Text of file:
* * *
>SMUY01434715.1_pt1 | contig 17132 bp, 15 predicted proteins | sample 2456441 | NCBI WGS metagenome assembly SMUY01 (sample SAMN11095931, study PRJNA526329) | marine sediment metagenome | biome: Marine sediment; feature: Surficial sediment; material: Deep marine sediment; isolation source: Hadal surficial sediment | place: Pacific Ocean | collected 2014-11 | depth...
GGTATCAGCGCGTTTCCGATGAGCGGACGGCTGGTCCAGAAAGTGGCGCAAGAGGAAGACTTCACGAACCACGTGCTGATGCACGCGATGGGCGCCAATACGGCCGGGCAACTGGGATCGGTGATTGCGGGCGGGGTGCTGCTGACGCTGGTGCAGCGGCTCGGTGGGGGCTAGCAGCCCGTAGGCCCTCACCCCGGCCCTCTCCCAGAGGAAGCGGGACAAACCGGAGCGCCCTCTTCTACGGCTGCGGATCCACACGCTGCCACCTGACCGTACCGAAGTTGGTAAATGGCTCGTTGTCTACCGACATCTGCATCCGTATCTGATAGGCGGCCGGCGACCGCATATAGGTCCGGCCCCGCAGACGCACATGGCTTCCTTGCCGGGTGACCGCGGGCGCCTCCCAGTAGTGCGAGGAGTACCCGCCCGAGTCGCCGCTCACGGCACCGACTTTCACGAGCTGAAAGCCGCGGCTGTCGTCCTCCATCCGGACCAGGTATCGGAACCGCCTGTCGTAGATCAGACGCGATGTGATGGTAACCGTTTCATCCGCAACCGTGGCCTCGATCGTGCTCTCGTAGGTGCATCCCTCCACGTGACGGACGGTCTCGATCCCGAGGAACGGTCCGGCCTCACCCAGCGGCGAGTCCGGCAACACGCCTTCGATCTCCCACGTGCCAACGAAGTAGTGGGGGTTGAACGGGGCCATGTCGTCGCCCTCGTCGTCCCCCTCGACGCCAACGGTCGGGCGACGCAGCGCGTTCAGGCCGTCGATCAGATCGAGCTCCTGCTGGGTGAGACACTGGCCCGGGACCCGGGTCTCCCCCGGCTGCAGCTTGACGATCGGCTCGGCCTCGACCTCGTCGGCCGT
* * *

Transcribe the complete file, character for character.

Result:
>SMUY01434715.1_pt1 | contig 17132 bp, 15 predicted proteins | sample 2456441 | NCBI WGS metagenome assembly SMUY01 (sample SAMN11095931, study PRJNA526329) | marine sediment metagenome | biome: Marine sediment; feature: Surficial sediment; material: Deep marine sediment; isolation source: Hadal surficial sediment | place: Pacific Ocean | collected 2014-11 | depth...
GGTATCAGCGCGTTTCCGATGAGCGGACGGCTGGTCCAGAAAGTGGCGCAAGAGGAAGACTTCACGAACCACGTGCTGATGCACGCGATGGGCGCCAATACGGCCGGGCAACTGGGATCGGTGATTGCGGGCGGGGTGCTGCTGACGCTGGTGCAGCGGCTCGGTGGGGGCTAGCAGCCCGTAGGCCCTCACCCCGGCCCTCTCCCAGAGGAAGCGGGACAAACCGGAGCGCCCTCTTCTACGGCTGCGGATCCACACGCTGCCACCTGACCGTACCGAAGTTGGTAAATGGCTCGTTGTCTACCGACATCTGCATCCGTATCTGATAGGCGGCCGGCGACCGCATATAGGTCCGGCCCCGCAGACGCACATGGCTTCCTTGCCGGGTGACCGCGGGCGCCTCCCAGTAGTGCGAGGAGTACCCGCCCGAGTCGCCGCTCACGGCACCGACTTTCACGAGCTGAAAGCCGCGGCTGTCGTCCTCCATCCGGACCAGGTATCGGAACCGCCTGTCGTAGATCAGACGCGATGTGATGGTAACCGTTTCATCCGCAACCGTGGCCTCGATCGTGCTCTCGTAGGTGCATCCCTCCACGTGACGGACGGTCTCGATCCCGAGGAACGGTCCGGCCTCACCCAGCGGCGAGTCCGGCAACACGCCTTCGATCTCCCACGTGCCAACGAAGTAGTGGGGGTTGAACGGGGCCATGTCGTCGCCCTCGTCGTCCCCCTCGACGCCAACGGTCGGGCGACGCAGCGCGTTCAGGCCGTCGATCAGATCGAGCTCCTGCTGGGTGAGACACTGGCCCGGGACCCGGGTCTCCCCCGGCTGCAGCTTGACGATCGGCTCGGCCTCGACCTCGTCGGCCGT